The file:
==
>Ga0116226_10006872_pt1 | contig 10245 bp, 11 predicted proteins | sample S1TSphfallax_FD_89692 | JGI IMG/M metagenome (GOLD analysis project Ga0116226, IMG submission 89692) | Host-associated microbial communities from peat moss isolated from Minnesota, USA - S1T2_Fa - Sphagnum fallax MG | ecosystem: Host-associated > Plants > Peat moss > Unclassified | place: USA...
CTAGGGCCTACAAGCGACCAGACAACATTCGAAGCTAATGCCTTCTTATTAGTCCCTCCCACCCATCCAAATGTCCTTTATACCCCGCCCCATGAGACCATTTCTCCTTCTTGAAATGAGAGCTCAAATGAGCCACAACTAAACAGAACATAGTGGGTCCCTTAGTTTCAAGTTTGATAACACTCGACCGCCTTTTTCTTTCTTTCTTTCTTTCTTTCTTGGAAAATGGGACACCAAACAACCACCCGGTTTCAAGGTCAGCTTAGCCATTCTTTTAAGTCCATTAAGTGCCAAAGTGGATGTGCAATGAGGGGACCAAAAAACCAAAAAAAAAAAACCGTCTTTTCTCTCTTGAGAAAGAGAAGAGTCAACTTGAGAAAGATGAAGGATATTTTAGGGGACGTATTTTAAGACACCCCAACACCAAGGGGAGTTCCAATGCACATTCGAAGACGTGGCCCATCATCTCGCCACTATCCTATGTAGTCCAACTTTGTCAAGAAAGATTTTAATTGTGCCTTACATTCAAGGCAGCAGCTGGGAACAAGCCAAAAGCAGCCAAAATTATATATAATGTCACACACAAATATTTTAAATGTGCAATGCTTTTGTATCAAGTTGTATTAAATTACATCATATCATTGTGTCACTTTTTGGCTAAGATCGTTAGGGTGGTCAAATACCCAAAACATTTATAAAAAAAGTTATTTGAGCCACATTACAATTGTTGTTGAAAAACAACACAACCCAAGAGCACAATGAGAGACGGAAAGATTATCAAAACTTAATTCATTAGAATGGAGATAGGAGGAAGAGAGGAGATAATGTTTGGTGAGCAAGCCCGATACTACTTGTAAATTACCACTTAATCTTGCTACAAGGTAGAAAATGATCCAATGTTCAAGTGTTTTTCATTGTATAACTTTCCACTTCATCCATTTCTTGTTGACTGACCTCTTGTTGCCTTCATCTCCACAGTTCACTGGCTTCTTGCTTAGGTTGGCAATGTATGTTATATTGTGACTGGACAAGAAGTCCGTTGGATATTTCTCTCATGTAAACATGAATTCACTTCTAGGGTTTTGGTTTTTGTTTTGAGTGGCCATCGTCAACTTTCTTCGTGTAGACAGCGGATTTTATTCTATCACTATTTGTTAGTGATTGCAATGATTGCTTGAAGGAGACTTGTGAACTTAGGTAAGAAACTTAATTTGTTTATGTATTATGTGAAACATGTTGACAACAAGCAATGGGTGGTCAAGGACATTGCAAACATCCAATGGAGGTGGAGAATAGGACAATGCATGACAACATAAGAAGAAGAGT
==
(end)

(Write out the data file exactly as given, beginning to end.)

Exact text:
>Ga0116226_10006872_pt1 | contig 10245 bp, 11 predicted proteins | sample S1TSphfallax_FD_89692 | JGI IMG/M metagenome (GOLD analysis project Ga0116226, IMG submission 89692) | Host-associated microbial communities from peat moss isolated from Minnesota, USA - S1T2_Fa - Sphagnum fallax MG | ecosystem: Host-associated > Plants > Peat moss > Unclassified | place: USA...
CTAGGGCCTACAAGCGACCAGACAACATTCGAAGCTAATGCCTTCTTATTAGTCCCTCCCACCCATCCAAATGTCCTTTATACCCCGCCCCATGAGACCATTTCTCCTTCTTGAAATGAGAGCTCAAATGAGCCACAACTAAACAGAACATAGTGGGTCCCTTAGTTTCAAGTTTGATAACACTCGACCGCCTTTTTCTTTCTTTCTTTCTTTCTTTCTTGGAAAATGGGACACCAAACAACCACCCGGTTTCAAGGTCAGCTTAGCCATTCTTTTAAGTCCATTAAGTGCCAAAGTGGATGTGCAATGAGGGGACCAAAAAACCAAAAAAAAAAAACCGTCTTTTCTCTCTTGAGAAAGAGAAGAGTCAACTTGAGAAAGATGAAGGATATTTTAGGGGACGTATTTTAAGACACCCCAACACCAAGGGGAGTTCCAATGCACATTCGAAGACGTGGCCCATCATCTCGCCACTATCCTATGTAGTCCAACTTTGTCAAGAAAGATTTTAATTGTGCCTTACATTCAAGGCAGCAGCTGGGAACAAGCCAAAAGCAGCCAAAATTATATATAATGTCACACACAAATATTTTAAATGTGCAATGCTTTTGTATCAAGTTGTATTAAATTACATCATATCATTGTGTCACTTTTTGGCTAAGATCGTTAGGGTGGTCAAATACCCAAAACATTTATAAAAAAAGTTATTTGAGCCACATTACAATTGTTGTTGAAAAACAACACAACCCAAGAGCACAATGAGAGACGGAAAGATTATCAAAACTTAATTCATTAGAATGGAGATAGGAGGAAGAGAGGAGATAATGTTTGGTGAGCAAGCCCGATACTACTTGTAAATTACCACTTAATCTTGCTACAAGGTAGAAAATGATCCAATGTTCAAGTGTTTTTCATTGTATAACTTTCCACTTCATCCATTTCTTGTTGACTGACCTCTTGTTGCCTTCATCTCCACAGTTCACTGGCTTCTTGCTTAGGTTGGCAATGTATGTTATATTGTGACTGGACAAGAAGTCCGTTGGATATTTCTCTCATGTAAACATGAATTCACTTCTAGGGTTTTGGTTTTTGTTTTGAGTGGCCATCGTCAACTTTCTTCGTGTAGACAGCGGATTTTATTCTATCACTATTTGTTAGTGATTGCAATGATTGCTTGAAGGAGACTTGTGAACTTAGGTAAGAAACTTAATTTGTTTATGTATTATGTGAAACATGTTGACAACAAGCAATGGGTGGTCAAGGACATTGCAAACATCCAATGGAGGTGGAGAATAGGACAATGCATGACAACATAAGAAGAAGAGT